Tertium Organum, by P.D. Ouspensky, , at sacred-texts.com
IN revising Tertium Organum for the second edition in English my chief concern has been to coördinate its terminology with the more developed terminology of those of my books written after the publication of the second Russian edition of Tertium Organum, from which the English translation was made.
Such a unity of terminology is the more necessary because I am obliged to lead the reader into regions of thought and knowledge where boundaries have not been clearly established, and where different authors—and often one and the same author, in different works and during different periods of his activity—have called the same thing by different names, or different things by the same name.
It must be admitted that language is a weak and inadequate vehicle even for the expression of our usual understanding of things, to say nothing of those moments when the understanding unexpectedly expands and becomes deeper, and we see revealed an entire series of facts and relations for the description of which we have neither words nor expressions. But quite aside from this, in ordinary conditions of thinking and feeling, we are frequently at a loss for words, and we use one word at different times to describe different things.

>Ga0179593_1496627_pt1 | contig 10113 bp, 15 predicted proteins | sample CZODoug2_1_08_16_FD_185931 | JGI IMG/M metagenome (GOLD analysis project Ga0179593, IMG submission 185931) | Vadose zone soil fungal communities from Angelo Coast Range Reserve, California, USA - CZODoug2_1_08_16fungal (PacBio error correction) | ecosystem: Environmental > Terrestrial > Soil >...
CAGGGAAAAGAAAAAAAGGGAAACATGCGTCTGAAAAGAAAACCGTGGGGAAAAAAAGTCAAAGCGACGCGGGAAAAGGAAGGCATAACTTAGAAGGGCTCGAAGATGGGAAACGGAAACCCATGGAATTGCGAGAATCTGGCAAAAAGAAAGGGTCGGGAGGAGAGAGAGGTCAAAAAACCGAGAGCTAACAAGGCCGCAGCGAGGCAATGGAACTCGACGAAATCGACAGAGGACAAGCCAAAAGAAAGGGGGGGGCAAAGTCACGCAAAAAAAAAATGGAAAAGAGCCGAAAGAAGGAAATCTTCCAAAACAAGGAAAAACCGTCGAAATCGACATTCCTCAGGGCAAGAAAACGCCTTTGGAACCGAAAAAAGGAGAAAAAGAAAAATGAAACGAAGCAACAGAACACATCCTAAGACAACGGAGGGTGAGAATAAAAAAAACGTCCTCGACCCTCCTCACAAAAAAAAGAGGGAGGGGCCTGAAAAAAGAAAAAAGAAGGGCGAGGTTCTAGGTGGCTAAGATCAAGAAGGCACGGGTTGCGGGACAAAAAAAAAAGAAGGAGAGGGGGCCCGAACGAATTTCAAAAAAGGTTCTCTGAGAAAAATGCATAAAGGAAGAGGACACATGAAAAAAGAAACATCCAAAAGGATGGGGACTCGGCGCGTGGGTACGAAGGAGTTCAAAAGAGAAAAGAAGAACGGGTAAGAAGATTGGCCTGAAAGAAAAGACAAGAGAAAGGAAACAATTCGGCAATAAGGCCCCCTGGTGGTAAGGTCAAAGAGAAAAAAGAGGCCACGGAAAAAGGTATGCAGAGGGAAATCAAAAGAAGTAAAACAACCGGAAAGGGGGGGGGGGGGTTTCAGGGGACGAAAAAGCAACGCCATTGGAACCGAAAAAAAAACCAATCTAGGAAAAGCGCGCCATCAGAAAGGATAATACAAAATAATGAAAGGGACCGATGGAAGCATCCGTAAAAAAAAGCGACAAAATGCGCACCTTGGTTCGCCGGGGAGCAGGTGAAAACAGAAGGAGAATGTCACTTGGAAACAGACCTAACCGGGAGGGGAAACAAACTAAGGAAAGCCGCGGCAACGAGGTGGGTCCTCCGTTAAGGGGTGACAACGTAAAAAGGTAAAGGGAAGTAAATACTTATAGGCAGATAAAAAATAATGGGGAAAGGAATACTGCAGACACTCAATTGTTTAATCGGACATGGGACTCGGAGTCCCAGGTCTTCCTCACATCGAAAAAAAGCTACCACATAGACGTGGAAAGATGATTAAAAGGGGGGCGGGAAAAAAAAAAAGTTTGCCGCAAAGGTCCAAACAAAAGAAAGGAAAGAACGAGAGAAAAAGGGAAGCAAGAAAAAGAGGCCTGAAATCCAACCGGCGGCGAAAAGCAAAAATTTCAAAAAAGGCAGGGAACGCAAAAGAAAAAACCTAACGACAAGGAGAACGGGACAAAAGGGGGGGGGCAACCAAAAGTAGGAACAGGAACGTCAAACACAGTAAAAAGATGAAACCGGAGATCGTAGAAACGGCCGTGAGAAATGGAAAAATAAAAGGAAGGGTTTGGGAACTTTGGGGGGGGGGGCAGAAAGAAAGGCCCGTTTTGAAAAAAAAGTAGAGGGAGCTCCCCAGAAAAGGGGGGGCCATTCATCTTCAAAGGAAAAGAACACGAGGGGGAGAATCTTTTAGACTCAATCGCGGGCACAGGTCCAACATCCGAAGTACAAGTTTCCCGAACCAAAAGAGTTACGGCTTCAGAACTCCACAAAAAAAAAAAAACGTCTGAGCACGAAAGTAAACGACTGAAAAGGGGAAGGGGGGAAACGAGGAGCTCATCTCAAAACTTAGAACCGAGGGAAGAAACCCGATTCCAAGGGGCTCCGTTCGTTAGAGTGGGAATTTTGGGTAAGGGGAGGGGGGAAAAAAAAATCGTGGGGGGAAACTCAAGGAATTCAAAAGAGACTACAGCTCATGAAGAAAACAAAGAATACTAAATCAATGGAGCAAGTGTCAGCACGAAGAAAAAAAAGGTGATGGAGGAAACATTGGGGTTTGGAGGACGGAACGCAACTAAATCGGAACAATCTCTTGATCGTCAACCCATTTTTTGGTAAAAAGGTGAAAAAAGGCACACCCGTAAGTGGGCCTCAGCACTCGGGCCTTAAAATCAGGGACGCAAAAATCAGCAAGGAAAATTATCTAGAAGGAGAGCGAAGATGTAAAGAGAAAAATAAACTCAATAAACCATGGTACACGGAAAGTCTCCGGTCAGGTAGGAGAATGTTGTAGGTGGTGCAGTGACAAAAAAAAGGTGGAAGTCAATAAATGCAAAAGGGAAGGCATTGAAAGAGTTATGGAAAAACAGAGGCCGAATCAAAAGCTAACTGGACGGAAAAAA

On the other hand, it is no merit in an author to invent new words, or to use old words in new meanings which have nothing in common with the accepted ones—to create, in other words, a special terminology. I have always considered that it is necessary to write in the language which men commonly speak, and I have endeavored to do this, although in some cases it has been necessary to make some additions to and corrections of that language for the sake of exactness and lucidity.
In due time I shall separately consider the subject of language and the methods of its adaptation for the transmission of exact thought. For the present I have reference only to the language of Tertium Organum.
The first word demanding a more careful use is "consciousness."